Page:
Sachin Khedekar is most remembered for his impactful roles in films in Astitva (2000) and Bose: The Forgotten Hero (2005). The actor, who has largely restricted himself to Marathi cinema lately, says he’d like to see the regional industry flourish like Bollywood.
And as his upcoming film, Aajacha Divas Majha, approaches its release this week, he is concerned that the Ajay Devgn starrer Himmatwala, which hits theatres on the same day, might give his film tough competition. He speaks to us about his upcoming release, the Marathi film industry and more:
Why haven’t we seen you in more Hindi films?
They don’t have scope for supporting characters anymore. The kind of roles I used to do, heroine’s father or hero’s brother, used to be interesting. But they have stopped coming my way. For filmmakers, there’s always an Anupam Kher, a Rishi Kapoor or a Vinod Khanna to pick from; these are names I can’t fight. Now, I want to play lengthy roles in Hindi films. My friends keep offering me small parts but if you are a small actor in Bollywood and you are offered a smaller part, you feel even smaller.
How do you strike a balance between Bollywood and Marathi cinema?
I never dwelled in one particular genre. For me, variety is the essence. There is a constant hunger for doing something new with different people.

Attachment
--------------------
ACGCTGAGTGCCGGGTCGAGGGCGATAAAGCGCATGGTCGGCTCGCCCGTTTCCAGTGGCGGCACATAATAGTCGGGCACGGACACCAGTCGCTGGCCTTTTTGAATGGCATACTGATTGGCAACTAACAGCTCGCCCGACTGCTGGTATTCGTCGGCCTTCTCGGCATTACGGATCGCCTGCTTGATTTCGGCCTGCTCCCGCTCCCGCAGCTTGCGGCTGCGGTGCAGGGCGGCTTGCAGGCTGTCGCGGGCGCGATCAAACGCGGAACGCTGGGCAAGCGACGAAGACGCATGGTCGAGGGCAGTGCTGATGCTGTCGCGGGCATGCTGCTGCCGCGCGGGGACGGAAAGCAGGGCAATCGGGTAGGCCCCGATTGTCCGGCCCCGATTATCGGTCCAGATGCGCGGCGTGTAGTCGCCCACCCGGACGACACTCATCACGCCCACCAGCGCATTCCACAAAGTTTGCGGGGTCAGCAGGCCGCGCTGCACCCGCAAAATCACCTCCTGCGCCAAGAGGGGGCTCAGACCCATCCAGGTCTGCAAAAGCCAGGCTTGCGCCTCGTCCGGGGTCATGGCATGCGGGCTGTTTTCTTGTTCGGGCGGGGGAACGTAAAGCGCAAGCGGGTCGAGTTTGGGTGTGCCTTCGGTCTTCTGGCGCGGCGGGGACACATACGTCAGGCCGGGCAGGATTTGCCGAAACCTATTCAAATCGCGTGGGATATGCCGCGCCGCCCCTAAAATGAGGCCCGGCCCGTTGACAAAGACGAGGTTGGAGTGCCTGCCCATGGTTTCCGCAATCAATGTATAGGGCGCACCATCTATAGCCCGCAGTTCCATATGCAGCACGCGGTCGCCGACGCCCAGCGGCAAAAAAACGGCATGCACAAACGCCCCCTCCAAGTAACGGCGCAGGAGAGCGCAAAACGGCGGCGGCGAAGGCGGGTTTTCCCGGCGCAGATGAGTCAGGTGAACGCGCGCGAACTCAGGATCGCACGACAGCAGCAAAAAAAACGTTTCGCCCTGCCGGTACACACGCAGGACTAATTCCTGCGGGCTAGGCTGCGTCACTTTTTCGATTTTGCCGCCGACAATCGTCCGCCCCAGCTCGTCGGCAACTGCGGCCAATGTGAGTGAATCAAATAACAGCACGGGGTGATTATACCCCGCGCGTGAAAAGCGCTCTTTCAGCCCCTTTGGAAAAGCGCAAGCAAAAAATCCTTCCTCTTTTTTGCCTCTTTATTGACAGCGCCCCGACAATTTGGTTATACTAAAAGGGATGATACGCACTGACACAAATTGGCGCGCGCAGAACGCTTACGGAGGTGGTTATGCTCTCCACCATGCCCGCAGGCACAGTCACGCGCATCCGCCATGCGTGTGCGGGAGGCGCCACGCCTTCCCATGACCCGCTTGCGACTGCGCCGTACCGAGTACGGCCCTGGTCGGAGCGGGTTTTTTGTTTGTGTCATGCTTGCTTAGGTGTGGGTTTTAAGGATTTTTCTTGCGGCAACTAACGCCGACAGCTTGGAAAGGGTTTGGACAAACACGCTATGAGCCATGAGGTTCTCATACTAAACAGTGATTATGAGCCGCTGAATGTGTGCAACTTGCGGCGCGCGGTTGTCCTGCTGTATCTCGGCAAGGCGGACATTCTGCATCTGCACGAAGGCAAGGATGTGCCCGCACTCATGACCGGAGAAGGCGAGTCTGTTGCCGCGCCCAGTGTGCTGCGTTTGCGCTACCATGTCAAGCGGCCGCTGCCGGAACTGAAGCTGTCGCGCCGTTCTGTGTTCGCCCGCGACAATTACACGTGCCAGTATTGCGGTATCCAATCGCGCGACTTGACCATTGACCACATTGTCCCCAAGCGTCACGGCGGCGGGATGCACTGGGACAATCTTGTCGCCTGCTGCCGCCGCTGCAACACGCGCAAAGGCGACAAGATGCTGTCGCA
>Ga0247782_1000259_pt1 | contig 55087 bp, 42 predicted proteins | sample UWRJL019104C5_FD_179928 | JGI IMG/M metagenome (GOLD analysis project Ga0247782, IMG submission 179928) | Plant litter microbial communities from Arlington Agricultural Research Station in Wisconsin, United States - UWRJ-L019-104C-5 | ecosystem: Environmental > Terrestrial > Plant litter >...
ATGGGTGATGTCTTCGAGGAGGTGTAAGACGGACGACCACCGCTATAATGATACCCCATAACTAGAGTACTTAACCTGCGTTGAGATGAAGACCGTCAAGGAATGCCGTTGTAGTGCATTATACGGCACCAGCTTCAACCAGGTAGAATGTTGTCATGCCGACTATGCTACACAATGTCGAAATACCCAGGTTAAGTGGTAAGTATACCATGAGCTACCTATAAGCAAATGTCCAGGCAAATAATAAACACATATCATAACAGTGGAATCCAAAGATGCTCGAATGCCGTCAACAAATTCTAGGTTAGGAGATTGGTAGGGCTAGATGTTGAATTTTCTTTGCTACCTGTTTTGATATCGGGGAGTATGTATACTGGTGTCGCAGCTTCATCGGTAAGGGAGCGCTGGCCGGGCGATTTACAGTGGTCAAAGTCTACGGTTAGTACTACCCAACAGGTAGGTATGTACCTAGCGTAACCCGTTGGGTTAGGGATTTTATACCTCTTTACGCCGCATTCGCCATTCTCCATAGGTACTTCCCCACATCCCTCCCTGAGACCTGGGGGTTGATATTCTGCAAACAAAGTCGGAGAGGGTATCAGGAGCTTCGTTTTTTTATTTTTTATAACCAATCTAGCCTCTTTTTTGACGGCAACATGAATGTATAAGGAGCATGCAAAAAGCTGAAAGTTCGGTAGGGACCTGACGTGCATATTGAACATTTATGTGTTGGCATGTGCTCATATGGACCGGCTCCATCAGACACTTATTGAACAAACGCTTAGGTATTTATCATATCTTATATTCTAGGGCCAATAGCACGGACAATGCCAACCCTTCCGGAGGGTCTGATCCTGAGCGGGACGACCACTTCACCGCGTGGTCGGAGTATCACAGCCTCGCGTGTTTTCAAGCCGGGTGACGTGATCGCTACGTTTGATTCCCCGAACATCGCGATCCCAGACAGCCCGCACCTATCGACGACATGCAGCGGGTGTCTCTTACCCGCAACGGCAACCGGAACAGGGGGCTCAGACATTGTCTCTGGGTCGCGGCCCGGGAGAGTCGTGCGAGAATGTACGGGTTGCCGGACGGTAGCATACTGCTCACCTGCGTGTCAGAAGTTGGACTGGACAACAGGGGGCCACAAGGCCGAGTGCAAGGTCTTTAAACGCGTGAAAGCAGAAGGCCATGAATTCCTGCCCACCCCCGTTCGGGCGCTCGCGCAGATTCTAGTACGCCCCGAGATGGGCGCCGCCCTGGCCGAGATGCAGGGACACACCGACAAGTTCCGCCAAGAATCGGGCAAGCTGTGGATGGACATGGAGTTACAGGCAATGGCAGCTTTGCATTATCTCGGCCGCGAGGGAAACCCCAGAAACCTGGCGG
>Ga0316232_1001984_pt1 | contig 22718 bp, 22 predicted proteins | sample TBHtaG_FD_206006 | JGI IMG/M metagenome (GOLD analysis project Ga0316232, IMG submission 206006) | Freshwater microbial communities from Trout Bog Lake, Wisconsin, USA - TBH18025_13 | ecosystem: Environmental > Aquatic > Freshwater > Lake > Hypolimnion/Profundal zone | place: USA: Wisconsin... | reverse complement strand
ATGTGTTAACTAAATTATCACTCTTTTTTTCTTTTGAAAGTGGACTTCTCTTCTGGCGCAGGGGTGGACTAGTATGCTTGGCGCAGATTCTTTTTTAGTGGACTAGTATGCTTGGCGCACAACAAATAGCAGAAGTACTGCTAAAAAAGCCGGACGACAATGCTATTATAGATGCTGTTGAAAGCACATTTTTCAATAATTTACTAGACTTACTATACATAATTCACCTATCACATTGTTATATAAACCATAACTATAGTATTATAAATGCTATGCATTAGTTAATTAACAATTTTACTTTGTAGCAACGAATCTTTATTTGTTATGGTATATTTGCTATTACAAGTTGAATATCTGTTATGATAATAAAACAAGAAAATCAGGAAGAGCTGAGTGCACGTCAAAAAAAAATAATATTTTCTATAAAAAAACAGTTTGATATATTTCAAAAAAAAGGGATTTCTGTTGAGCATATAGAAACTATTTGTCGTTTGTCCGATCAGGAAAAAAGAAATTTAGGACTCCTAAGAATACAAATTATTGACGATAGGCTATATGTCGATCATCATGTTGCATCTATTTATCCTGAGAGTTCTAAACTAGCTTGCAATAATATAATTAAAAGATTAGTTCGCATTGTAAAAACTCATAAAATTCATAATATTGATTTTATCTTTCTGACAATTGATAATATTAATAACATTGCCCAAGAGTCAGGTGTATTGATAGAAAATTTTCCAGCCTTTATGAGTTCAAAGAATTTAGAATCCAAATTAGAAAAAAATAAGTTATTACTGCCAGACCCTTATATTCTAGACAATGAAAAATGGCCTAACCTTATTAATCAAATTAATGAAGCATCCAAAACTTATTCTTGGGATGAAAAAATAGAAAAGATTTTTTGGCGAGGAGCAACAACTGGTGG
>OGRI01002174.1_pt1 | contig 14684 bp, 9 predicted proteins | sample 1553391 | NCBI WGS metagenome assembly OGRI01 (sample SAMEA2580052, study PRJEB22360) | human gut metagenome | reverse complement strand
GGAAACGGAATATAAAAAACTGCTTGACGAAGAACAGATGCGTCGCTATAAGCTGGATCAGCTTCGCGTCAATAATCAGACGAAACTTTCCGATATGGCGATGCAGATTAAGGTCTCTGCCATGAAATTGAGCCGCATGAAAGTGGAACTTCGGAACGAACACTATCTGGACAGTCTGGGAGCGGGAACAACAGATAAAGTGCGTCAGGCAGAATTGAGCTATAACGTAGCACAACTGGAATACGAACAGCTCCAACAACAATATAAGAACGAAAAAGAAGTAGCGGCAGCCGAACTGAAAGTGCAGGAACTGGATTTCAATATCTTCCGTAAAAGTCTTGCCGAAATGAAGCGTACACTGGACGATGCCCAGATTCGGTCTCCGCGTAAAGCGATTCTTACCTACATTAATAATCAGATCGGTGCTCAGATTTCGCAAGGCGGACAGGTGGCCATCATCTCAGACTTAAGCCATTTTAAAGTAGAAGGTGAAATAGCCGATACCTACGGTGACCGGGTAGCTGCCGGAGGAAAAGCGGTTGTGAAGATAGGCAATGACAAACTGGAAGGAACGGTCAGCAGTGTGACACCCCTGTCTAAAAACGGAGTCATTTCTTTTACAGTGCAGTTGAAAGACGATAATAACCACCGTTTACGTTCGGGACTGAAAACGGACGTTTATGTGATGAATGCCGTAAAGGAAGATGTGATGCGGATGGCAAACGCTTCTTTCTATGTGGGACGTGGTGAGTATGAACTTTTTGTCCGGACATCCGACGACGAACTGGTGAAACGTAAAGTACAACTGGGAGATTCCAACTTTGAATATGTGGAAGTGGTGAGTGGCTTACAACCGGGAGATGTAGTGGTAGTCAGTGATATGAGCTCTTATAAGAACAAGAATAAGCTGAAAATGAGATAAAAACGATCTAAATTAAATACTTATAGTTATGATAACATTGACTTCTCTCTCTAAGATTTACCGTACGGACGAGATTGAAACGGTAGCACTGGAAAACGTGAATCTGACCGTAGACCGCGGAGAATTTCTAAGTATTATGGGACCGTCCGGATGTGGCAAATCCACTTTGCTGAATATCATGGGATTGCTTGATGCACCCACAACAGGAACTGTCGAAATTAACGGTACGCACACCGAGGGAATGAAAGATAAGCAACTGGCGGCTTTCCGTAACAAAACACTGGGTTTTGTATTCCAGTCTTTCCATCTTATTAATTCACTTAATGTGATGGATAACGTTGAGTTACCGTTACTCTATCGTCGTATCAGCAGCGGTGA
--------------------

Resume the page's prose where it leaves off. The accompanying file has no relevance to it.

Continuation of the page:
Is there contentment among Marathi actors and filmmakers?
No. There’s a great discontent. We want to improve the budgets and attract a larger audience. Marathi filmmakers face tough competition from Hindi films. This is why we try to make films that are content-based.
How has your journey been so far, both in Marathi and Hindi films?
It’s been wonderful. I am essentially a Marathi theatre actor. I have always changed mediums and languages in search of an audience which is the only selfish motive I know, as an actor. I have worked in five languages and have tried to maintain the quality of my work, if not quantity.
How is Marathi cinema different from Bollywood?
They are completely different. Over the years, we have seen a lot of changes in Marathi cinema. We used to make around 20-25 films earlier; now we make about 70 films. The subjects are completely different. If you see all the successful Marathi films made in the last five years, you will see that no two films are similar.
Does the Marathi film industry pay well?
We put in about one crore and try to recover it. On the other hand, the Hindi film industry is like a megalomaniac; it fetches up to R200 crore. Their films are made on a large scale and cater to the lowest common denominator. They are full of stupidity, comprising of item numbers, fights, drama sequences, followed by a few songs. It’s a star-driven industry that cannot change.